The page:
John Swartout, Gov. John Hickenlooper's point man over the last five years on greater sage-grouse and other rural issues, will be the next executive director of Colorado Counties Inc.
Swartout will begin working for the nonprofit association of counties after finishing up Jan. 7 as senior policy adviser to Hickenlooper, who is term-limited and will be succeeded by Governor-elect and fellow Democrat Jared Polis.
Swartout told The Daily Sentinel he wasn't interested in staying on in his current job under the new administration.
"Five years is a long time to work for a governor," said Swartout, who said he worked 70-hour weeks, and worked a straight 90-day stretch during the wildfire season.
But he said he loved the job and working with people of all interests on the Western Slope and other rural parts of the states. He described his position as "special and unique," as he had direct access to the governor in dealing with rural issues.
Swartout said the idea of his position came up during a meeting in Craig on sage-grouse and other things, when Western Slope interests told Hickenlooper they didn't think they were being listened to.
"They just asked to have someone they could work with," Swartout said.
Swartout is the longest-serving member of Hickenlooper's policy team. He previously had worked on environmental and other issues for former U.S. Sen. Wayne Allard and former Gov. Bill Owens, both Republicans, and has been executive director of Great Outdoors Colorado and the Colorado Coalition of Land Trusts.
Working for Hickenlooper, Swartout has been particularly involved with the greater sage-grouse issue, seeking to balance protection of the bird with preservation of activities such as oil and gas development and ranching. The state, local counties, conservationists and others participated when the Bureau of Land Management in 2015 revised its resource management plans with a goal of better protecting sage-grouse habitat so the bird doesn't need to be listed for protection under the Endangered Species Act. Those entities, with Swartout playing a leading role, likewise have been involved with the BLM's ongoing effort to amend those plans under the Trump administration.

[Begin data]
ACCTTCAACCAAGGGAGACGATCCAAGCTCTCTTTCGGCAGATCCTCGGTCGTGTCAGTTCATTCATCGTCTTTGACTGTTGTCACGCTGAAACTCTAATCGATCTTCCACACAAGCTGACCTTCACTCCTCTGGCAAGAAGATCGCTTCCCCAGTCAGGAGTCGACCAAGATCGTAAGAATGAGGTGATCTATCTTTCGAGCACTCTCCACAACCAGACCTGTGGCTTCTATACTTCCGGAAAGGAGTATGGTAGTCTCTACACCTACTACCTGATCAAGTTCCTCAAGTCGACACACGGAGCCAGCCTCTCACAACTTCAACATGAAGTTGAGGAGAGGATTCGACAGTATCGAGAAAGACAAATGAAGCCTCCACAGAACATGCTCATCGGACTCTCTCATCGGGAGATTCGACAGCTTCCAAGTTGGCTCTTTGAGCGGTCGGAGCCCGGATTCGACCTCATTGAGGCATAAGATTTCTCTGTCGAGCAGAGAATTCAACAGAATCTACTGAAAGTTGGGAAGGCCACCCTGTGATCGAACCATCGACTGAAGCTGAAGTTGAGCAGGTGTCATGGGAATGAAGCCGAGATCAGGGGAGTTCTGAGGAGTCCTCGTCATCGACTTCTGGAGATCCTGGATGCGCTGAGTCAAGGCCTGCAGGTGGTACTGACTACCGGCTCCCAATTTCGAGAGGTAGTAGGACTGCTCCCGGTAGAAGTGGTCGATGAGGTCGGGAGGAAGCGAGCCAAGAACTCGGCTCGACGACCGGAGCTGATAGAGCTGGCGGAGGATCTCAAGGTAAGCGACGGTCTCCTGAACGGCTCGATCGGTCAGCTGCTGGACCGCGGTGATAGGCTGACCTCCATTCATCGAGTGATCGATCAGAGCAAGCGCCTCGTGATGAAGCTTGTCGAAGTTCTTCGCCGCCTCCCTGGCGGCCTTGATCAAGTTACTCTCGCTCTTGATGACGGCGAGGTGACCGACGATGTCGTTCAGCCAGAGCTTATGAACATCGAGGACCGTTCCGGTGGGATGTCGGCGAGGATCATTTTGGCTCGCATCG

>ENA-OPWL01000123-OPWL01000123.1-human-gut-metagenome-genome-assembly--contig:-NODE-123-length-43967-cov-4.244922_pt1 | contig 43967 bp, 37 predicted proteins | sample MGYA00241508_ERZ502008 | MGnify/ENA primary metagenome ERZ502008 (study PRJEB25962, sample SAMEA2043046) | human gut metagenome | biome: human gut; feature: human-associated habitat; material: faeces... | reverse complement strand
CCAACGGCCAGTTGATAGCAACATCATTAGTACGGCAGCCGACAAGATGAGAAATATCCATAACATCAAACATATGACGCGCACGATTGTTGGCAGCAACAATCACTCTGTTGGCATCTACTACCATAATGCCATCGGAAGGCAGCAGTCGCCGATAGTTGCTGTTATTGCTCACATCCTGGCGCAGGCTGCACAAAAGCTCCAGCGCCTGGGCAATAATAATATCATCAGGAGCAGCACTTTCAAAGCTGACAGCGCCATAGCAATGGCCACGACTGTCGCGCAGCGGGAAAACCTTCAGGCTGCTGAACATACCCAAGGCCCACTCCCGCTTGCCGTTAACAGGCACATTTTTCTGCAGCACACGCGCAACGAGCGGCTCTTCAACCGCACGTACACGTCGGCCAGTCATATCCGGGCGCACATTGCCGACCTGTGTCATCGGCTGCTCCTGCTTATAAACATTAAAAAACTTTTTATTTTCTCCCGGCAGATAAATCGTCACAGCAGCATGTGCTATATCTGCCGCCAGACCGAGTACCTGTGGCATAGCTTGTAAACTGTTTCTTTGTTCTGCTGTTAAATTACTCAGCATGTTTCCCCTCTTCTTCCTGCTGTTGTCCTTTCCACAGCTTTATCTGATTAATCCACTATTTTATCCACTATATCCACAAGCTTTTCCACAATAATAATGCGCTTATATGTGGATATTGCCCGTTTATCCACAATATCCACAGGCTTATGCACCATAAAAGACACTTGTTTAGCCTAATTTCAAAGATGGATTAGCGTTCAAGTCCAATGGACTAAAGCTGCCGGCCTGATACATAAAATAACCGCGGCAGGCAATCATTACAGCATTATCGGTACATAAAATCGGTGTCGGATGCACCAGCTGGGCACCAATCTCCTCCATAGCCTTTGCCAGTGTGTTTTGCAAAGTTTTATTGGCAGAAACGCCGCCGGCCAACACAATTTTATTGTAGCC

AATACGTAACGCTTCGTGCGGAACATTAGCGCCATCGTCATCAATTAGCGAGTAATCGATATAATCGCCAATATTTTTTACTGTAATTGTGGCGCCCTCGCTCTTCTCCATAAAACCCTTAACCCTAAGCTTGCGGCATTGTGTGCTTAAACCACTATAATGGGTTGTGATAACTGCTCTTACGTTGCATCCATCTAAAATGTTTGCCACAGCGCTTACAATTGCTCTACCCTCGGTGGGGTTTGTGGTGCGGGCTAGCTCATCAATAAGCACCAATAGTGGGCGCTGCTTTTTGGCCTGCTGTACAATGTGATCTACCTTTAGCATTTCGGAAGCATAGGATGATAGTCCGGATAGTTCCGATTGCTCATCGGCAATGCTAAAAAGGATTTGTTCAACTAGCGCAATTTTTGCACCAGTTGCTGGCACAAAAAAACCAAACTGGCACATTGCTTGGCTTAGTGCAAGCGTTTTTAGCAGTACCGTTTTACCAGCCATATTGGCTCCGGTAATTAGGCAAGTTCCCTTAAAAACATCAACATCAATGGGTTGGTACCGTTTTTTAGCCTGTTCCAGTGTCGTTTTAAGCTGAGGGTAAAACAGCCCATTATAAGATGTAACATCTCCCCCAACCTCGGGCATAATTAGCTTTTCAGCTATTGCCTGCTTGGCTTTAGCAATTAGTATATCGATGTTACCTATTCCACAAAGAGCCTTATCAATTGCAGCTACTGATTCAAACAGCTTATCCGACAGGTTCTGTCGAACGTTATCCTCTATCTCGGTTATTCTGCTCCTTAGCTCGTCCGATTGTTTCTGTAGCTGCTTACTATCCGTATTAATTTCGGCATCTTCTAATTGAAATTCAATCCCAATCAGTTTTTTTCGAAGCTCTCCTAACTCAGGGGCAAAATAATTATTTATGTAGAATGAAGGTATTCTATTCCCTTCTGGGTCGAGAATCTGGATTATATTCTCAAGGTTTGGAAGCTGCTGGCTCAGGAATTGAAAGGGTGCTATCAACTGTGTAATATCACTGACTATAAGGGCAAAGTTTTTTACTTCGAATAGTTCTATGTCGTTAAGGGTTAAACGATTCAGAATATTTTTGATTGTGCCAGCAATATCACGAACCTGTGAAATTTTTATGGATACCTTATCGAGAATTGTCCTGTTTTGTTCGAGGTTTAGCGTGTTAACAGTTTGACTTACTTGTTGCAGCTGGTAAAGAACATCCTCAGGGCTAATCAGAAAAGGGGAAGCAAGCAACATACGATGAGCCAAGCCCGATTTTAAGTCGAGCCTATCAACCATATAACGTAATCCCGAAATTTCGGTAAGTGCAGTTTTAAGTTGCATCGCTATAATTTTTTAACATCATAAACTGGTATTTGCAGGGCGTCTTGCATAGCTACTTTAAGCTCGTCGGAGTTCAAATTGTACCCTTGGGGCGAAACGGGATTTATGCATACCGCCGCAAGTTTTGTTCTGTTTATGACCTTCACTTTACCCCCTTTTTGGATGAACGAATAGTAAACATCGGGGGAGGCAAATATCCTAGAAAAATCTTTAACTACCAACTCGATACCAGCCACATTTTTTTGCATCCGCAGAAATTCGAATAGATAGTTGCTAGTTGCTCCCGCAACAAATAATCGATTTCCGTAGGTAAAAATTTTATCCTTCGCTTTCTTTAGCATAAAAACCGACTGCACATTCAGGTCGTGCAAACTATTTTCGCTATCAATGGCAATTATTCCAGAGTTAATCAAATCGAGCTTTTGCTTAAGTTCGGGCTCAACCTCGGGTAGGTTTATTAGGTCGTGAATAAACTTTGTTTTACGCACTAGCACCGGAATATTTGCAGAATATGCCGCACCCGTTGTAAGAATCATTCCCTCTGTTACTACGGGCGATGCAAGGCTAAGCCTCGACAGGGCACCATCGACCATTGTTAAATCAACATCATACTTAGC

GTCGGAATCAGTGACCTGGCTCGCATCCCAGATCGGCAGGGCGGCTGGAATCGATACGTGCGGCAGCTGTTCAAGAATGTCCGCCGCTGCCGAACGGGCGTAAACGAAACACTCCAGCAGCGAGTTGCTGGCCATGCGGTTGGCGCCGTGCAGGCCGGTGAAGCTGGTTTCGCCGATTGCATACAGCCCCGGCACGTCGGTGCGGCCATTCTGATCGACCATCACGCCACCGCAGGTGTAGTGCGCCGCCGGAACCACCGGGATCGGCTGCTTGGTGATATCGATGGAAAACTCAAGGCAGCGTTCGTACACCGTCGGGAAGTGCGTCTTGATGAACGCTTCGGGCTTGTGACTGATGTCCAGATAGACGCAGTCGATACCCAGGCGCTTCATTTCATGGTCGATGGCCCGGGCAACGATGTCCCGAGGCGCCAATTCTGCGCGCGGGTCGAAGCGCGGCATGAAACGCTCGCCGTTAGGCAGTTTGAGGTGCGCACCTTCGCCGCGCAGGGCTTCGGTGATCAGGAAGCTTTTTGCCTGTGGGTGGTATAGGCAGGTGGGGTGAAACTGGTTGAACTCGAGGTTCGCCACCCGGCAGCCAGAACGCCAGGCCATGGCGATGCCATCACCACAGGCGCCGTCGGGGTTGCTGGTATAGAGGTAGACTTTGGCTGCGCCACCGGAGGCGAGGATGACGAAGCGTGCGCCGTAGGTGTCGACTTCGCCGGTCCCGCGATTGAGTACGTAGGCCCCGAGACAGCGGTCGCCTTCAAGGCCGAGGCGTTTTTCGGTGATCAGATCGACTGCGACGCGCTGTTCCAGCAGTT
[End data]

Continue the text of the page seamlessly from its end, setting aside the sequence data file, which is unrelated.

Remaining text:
He also has been involved in other issues, from how to deal with coal mine methane emissions to supporting the Jordan Cove liquefied natural gas terminal proposal in Oregon that could open up Asian markets to Western Slope natural gas producers. When the federal government agreed to refund money paid for canceled oil and gas leases under a settlement involving the Roan Plateau, Swartout worked to help make sure the state repaid all of Colorado's share of the refund so local counties weren't on the hook for any of that cost. He also was involved in the Anvil Points funds resolution, which involved the federal government's long-sought release to local counties of oil and gas revenues left over following the cleanup of an oil shale research site near Rifle.
"No one understands the true benefits of collaboration better than John Swartout," Hickenlooper said in a news release Friday. "He is a true mastermind at resolving conflicts by skillfully bringing together opposing parties, and finding the right compromise for the common good."
Said Swartout, "I love working with local governments and I think it's a place where bipartisanship is still a big deal and still matters, because they (local elected officials) have to go to the grocery store with their constituents."
Swartout is succeeding longtime CCI executive director Chip Taylor, now deputy executive director at County Technical Services Inc., a nonprofit, member-owned entity that provides insurance products to Colorado counties.